Raising “That Kid”

My brothers-in-law gifted me a copy of Andrew Solomon’s Far From the Tree a couple of years ago. (Thank you!) My BILs were reading the book to help them think through some of the large ethical questions that can specifically go hand-in-hand with adoption. Indeed, Solomon’s piece is truly an extraordinary resource for anyone trying to open their heart to children who are different in some significant way from their parents. Or really, anyone trying to be more of a human—which includes me.

If you don’t have time to read such a large book, thankfully Director Rachel Dretzin recently made a movie version of the book, which is a pitch-perfect condensation of Solomon’s sprawling collection of family stories. I managed to get my kids to watch (most of) it for the much-despised parent-selection round of Family Movie Night, though I think my husband and I did all of the crying and one of my kids only made it half-way. (I recommend watching it by yourself first, so you know where to fast forward through a few especially mature moments.) All caveats aside, dinner time conversation that night was heavy on the questions. And I loved the pink tank.

Indeed, Dretzin gravitates to the more positive, heartwarming stories in the Far From the Tree movie, with one notable exception. (This isn’t ostensibly the dark part of the narrative, but I should warn you that you will be forced to sing along with “Let it Goearly on in the film: Own it.) There’s pain, trauma, angst and a fabulously relatable conversation between a mother and daughter over whether or not to do the daughter’s hair. But you will come away feeling hopeful, intoxicated with hope really. 

So if you are the parent of “that kid”—we definitely know who we are—you may also want to check out Liz Garbus’ HBO documentary, “A Dangerous Son,” which is a punch-in-your-heart look at families struggling to live with a son with a serious emotional disorder. Where hope is much thinner in the air.

I’m writing this while I'm slowly chewing through a banana, but, look, if you have “that kid,” even if they don’t have an emotional disorder, this film will also dredge up every feeling. All the years of shame, frustration, hurt, love, hope and incredible loneliness. This film sees us. Yes, I have one. My “that kid” is actually at a very stable, happy place in his life right now, and generally passes as just another kid. But he is someone who rubs raw against formal schooling/programs and certain types of adults for reasons it took us a long time to understand, and still can do little about.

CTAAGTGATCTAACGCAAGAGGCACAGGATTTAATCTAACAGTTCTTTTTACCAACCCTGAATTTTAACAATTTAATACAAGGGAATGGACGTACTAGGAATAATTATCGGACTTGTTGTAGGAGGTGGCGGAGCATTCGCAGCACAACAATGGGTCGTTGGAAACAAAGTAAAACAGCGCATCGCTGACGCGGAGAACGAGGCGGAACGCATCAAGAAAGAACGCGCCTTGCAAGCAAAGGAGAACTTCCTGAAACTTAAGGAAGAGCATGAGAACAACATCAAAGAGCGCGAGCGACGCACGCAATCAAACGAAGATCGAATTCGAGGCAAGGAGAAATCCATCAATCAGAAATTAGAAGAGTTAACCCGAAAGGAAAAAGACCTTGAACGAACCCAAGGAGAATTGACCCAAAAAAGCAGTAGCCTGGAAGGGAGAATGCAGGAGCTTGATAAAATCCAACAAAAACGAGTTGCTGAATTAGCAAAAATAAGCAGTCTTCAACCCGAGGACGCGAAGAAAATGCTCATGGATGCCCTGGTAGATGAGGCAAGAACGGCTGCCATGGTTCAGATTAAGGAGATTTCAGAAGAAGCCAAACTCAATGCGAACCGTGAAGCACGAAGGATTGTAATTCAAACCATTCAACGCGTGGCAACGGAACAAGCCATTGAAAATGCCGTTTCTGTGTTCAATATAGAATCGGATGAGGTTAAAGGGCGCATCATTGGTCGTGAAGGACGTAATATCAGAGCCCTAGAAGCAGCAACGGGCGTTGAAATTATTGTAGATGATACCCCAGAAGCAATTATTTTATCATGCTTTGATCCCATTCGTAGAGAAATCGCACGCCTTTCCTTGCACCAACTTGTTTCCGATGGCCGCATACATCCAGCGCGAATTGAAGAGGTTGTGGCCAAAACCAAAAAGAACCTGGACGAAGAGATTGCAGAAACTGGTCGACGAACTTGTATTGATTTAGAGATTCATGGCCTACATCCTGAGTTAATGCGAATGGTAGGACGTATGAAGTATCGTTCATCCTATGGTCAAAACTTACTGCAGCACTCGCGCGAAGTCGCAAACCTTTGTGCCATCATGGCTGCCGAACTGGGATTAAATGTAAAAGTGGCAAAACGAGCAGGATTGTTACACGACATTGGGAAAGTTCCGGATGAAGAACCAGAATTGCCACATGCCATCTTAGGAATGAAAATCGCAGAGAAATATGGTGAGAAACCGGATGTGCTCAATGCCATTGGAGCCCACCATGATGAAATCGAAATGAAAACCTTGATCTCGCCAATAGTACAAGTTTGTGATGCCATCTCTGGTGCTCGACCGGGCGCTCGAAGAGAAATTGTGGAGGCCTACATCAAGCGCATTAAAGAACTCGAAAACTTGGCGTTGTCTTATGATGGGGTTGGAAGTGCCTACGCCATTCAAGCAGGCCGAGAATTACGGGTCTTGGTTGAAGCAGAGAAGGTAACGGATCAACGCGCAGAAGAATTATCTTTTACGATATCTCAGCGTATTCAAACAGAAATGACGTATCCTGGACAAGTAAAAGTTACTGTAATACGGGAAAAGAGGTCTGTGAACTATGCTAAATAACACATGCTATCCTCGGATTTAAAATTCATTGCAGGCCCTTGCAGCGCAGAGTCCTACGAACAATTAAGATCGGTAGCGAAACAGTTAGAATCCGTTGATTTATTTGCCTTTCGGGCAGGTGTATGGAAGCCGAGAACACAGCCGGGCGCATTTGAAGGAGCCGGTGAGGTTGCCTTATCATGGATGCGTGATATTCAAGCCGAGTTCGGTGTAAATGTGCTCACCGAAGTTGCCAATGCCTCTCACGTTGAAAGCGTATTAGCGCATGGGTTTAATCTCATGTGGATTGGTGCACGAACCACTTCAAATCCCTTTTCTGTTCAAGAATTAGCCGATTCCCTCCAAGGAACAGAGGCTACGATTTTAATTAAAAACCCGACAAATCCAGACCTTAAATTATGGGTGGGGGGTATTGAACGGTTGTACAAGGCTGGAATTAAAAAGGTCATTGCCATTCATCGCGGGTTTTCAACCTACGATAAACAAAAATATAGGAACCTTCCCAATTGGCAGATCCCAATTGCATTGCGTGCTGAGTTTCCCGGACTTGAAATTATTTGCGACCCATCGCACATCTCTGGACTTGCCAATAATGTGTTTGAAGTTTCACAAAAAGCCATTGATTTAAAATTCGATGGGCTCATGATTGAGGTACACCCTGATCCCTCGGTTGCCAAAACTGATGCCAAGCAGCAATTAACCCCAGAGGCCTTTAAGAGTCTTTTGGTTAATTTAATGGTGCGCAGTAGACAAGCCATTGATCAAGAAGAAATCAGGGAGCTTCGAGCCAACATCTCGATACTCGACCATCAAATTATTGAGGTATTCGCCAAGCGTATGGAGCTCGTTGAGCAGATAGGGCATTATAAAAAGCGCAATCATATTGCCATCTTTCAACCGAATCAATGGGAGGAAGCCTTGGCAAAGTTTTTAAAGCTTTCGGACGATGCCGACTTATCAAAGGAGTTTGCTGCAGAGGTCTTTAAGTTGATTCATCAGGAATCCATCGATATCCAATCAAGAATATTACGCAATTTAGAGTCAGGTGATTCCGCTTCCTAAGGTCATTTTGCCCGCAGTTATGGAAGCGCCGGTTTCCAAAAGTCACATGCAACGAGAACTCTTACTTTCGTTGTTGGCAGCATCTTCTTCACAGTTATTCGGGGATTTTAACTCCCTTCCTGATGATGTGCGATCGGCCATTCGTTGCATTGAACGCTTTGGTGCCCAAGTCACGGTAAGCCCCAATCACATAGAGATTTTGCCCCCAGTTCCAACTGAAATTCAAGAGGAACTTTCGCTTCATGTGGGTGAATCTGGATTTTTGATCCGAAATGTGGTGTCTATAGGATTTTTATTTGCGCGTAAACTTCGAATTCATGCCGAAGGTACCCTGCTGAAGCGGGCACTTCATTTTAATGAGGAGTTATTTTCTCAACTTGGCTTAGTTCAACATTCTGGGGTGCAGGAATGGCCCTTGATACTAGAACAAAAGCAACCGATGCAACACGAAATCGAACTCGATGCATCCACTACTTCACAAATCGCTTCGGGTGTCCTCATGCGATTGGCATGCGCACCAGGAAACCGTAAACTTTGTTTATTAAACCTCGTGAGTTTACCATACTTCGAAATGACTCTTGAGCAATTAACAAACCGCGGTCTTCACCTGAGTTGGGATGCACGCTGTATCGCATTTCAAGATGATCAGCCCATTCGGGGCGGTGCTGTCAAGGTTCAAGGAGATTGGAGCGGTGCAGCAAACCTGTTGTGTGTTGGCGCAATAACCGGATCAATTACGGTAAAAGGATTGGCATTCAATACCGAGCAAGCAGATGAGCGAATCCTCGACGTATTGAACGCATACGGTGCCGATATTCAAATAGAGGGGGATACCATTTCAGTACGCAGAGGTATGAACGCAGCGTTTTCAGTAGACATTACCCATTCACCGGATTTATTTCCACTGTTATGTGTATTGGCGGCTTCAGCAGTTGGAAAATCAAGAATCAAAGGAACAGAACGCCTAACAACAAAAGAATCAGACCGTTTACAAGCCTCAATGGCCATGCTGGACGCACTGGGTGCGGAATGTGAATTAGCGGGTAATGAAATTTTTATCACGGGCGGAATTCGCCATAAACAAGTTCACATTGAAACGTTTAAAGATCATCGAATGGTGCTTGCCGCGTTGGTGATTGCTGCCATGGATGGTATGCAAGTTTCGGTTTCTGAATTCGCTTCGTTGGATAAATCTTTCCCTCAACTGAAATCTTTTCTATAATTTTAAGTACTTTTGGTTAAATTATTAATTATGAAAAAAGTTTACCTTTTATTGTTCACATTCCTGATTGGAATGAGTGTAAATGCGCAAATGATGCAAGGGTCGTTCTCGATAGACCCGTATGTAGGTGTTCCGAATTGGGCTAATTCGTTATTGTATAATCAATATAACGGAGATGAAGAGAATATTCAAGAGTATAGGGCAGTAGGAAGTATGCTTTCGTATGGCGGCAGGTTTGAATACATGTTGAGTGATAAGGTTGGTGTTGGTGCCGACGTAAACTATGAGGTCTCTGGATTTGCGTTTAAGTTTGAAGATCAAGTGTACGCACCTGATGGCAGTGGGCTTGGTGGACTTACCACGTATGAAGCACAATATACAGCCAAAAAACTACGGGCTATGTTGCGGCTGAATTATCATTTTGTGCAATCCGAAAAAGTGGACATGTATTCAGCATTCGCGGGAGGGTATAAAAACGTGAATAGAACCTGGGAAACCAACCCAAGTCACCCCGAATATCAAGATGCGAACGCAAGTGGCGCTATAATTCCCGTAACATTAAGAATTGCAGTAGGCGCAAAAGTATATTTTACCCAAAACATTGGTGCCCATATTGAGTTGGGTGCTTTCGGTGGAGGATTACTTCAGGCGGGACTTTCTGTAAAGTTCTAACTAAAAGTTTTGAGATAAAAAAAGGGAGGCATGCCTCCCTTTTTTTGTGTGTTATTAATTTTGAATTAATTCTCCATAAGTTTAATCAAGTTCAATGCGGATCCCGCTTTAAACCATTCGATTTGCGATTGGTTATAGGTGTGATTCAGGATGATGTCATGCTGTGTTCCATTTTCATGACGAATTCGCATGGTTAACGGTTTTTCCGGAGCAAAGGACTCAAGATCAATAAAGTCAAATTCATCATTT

So in an act of potentially terrible parenting, I ended up asking my “that kid” to watch the film with me so that he’d understand what other adults and kids experience when he’s at his absolute worse—which, again, is very very rare these days. I didn’t know if he’d be willing to watch it all the way through, but he did, and it was really eye-opening for him. For both of us. It’s a hard movie to watch no matter what your age, and, like the movie version of Far From the Tree, there were a few sections that had me hitting fast forward because I judged it too mature for my kid (I talk to him about Nazi rallies and structural racism, but I’m still not ready to tell my kids the truth about the pervasiveness of school shootings--sorry not sorry). But I deeply appreciate that it gave us some common language to discuss a spectrum of anti-social, violent behaviors, at least for the White kids profiled. 

Indeed, Garbus, to her credit, does profile one Black family as part of the film, and many of his experiences and issues are similar to the other boys featured. But ultimately the child’s combination of severe adolescent depression and—honestly—rightful rage about his father being murdered by the police should really be one story in a whole series of films—or, rather, legislation and well-funded programs, amiright? Why wouldn’t that poor child be devastated and furious? Wouldn’t you? I can barely wrap my head around it.

These books and movies are a heart-wrenching reminder that we parent both across the dinner table and through government. If we want the best for our kids, then we have to want the best for all children, too. All.